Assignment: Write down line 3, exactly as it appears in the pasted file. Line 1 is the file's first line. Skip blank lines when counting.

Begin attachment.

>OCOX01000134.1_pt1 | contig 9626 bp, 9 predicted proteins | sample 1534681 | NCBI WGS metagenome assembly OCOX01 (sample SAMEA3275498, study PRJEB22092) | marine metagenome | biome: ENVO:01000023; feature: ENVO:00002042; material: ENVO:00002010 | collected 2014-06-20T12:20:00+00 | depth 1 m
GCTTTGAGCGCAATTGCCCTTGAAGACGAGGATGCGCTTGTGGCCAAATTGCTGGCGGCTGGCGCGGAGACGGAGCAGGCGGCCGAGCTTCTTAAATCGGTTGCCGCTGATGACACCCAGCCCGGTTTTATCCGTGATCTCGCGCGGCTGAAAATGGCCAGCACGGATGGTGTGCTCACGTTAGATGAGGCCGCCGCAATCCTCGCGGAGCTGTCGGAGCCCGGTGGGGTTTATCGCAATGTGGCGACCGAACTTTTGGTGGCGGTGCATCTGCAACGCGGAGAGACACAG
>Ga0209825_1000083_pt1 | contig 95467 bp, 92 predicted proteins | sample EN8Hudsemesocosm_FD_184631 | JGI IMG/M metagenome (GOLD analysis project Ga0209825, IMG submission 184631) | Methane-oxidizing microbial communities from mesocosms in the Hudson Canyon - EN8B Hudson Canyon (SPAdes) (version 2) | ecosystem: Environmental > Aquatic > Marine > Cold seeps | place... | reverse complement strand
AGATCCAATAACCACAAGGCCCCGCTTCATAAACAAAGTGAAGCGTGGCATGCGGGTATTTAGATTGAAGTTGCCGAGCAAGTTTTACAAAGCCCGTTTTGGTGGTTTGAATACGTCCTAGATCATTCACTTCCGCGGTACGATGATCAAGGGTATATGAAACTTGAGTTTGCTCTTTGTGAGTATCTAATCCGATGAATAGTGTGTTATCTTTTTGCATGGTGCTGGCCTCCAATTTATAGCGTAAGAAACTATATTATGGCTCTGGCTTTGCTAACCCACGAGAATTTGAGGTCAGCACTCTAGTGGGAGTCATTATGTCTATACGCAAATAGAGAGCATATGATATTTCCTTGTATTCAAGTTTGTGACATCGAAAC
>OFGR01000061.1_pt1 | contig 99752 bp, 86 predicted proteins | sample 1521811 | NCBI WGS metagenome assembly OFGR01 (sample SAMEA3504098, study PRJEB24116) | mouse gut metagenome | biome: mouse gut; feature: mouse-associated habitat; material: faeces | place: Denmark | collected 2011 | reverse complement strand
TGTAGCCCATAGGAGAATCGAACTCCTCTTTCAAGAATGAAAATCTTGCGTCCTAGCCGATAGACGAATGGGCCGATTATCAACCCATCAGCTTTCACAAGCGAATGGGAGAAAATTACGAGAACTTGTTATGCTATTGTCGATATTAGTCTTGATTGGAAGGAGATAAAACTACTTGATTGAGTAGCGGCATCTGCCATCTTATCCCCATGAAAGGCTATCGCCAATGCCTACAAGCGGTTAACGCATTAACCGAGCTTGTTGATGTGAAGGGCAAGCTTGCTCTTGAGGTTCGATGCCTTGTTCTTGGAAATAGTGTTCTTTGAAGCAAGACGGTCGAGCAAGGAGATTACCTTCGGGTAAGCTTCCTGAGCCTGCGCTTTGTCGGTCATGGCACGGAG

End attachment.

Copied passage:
>Ga0209825_1000083_pt1 | contig 95467 bp, 92 predicted proteins | sample EN8Hudsemesocosm_FD_184631 | JGI IMG/M metagenome (GOLD analysis project Ga0209825, IMG submission 184631) | Methane-oxidizing microbial communities from mesocosms in the Hudson Canyon - EN8B Hudson Canyon (SPAdes) (version 2) | ecosystem: Environmental > Aquatic > Marine > Cold seeps | place... | reverse complement strand